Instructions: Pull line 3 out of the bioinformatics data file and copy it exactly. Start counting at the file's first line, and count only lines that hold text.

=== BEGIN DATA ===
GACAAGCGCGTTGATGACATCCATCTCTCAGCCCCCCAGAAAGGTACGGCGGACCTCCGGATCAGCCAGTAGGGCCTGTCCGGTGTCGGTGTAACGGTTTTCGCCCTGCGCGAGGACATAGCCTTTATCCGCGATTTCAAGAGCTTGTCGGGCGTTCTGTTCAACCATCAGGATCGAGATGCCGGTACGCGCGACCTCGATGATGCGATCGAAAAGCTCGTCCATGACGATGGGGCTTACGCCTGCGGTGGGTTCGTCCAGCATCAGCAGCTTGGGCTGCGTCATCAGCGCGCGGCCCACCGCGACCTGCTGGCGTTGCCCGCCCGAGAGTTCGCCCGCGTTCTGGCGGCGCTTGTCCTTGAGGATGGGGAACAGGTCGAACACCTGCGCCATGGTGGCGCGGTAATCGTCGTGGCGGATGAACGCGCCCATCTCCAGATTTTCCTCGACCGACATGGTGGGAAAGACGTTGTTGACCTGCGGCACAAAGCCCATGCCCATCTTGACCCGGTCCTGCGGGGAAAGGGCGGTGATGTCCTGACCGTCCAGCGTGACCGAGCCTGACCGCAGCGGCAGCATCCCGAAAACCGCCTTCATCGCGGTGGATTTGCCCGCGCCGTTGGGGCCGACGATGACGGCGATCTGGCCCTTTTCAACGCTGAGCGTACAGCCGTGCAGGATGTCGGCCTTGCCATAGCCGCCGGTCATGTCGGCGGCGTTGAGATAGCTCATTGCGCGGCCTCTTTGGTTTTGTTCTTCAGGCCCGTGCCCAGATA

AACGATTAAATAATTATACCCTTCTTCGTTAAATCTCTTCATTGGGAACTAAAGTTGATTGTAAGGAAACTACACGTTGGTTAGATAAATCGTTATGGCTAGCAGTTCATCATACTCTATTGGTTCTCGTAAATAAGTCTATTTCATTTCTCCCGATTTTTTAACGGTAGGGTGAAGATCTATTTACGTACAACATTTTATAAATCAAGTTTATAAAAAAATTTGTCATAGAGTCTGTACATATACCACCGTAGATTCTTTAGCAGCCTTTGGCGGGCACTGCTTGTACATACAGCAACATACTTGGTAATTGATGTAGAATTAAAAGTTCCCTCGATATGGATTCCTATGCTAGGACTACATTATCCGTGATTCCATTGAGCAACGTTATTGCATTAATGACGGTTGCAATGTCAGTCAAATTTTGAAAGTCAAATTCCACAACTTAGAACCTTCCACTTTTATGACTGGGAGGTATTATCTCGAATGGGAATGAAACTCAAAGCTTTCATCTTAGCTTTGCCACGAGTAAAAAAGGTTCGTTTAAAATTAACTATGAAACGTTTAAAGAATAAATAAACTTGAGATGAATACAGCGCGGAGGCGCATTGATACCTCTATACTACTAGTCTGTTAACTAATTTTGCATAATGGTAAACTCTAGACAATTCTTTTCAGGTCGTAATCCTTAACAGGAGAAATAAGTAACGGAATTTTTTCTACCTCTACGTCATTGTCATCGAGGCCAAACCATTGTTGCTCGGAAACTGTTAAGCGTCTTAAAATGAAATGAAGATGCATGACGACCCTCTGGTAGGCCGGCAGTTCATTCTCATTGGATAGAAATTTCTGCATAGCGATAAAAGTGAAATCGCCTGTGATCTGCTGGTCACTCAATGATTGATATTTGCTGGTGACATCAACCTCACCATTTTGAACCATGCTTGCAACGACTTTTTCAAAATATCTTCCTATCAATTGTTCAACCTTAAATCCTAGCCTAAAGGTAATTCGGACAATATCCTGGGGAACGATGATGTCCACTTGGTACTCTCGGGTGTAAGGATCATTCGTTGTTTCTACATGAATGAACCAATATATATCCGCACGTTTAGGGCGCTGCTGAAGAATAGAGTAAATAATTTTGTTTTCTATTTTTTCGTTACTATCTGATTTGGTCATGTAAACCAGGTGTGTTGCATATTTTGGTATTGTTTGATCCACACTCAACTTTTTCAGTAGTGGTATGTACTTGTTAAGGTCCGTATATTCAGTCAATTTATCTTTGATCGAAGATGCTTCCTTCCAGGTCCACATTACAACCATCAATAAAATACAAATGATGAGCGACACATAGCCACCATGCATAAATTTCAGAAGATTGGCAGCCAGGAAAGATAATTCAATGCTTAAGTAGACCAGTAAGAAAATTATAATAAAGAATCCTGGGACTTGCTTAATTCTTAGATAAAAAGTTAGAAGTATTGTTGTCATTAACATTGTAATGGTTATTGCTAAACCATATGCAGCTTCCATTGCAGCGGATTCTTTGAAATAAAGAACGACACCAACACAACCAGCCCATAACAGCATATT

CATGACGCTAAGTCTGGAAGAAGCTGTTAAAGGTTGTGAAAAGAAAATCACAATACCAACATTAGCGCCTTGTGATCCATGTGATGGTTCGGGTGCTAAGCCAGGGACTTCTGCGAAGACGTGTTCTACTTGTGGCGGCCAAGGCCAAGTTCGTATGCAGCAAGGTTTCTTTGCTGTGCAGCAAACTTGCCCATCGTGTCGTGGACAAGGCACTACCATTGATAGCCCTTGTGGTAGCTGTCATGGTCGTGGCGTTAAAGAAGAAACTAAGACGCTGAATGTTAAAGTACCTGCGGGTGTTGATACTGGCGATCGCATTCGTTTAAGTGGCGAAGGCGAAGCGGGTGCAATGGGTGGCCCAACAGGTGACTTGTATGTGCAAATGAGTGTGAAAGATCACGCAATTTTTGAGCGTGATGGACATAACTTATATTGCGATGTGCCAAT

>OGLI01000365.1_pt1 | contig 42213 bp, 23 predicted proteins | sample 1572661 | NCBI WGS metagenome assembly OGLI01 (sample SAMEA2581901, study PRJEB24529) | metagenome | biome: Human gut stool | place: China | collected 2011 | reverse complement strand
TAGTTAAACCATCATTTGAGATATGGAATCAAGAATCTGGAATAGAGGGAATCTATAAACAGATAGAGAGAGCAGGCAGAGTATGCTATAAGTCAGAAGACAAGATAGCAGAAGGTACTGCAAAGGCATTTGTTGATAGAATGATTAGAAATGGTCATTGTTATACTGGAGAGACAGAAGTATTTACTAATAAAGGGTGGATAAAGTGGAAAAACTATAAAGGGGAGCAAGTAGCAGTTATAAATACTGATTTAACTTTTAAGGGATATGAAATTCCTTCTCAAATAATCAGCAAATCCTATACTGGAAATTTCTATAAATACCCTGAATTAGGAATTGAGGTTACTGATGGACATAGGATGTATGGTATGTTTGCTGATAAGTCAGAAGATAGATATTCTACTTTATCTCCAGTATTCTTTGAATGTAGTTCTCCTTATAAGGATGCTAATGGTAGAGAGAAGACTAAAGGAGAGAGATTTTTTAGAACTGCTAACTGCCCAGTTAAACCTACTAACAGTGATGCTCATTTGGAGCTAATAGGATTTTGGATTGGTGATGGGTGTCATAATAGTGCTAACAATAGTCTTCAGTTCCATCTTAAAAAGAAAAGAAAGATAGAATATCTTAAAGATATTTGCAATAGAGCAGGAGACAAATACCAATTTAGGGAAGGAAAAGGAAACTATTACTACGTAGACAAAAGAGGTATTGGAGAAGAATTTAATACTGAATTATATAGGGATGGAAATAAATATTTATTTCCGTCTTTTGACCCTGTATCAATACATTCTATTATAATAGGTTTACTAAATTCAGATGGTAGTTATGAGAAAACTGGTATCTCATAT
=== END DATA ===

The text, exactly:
CATGACGCTAAGTCTGGAAGAAGCTGTTAAAGGTTGTGAAAAGAAAATCACAATACCAACATTAGCGCCTTGTGATCCATGTGATGGTTCGGGTGCTAAGCCAGGGACTTCTGCGAAGACGTGTTCTACTTGTGGCGGCCAAGGCCAAGTTCGTATGCAGCAAGGTTTCTTTGCTGTGCAGCAAACTTGCCCATCGTGTCGTGGACAAGGCACTACCATTGATAGCCCTTGTGGTAGCTGTCATGGTCGTGGCGTTAAAGAAGAAACTAAGACGCTGAATGTTAAAGTACCTGCGGGTGTTGATACTGGCGATCGCATTCGTTTAAGTGGCGAAGGCGAAGCGGGTGCAATGGGTGGCCCAACAGGTGACTTGTATGTGCAAATGAGTGTGAAAGATCACGCAATTTTTGAGCGTGATGGACATAACTTATATTGCGATGTGCCAAT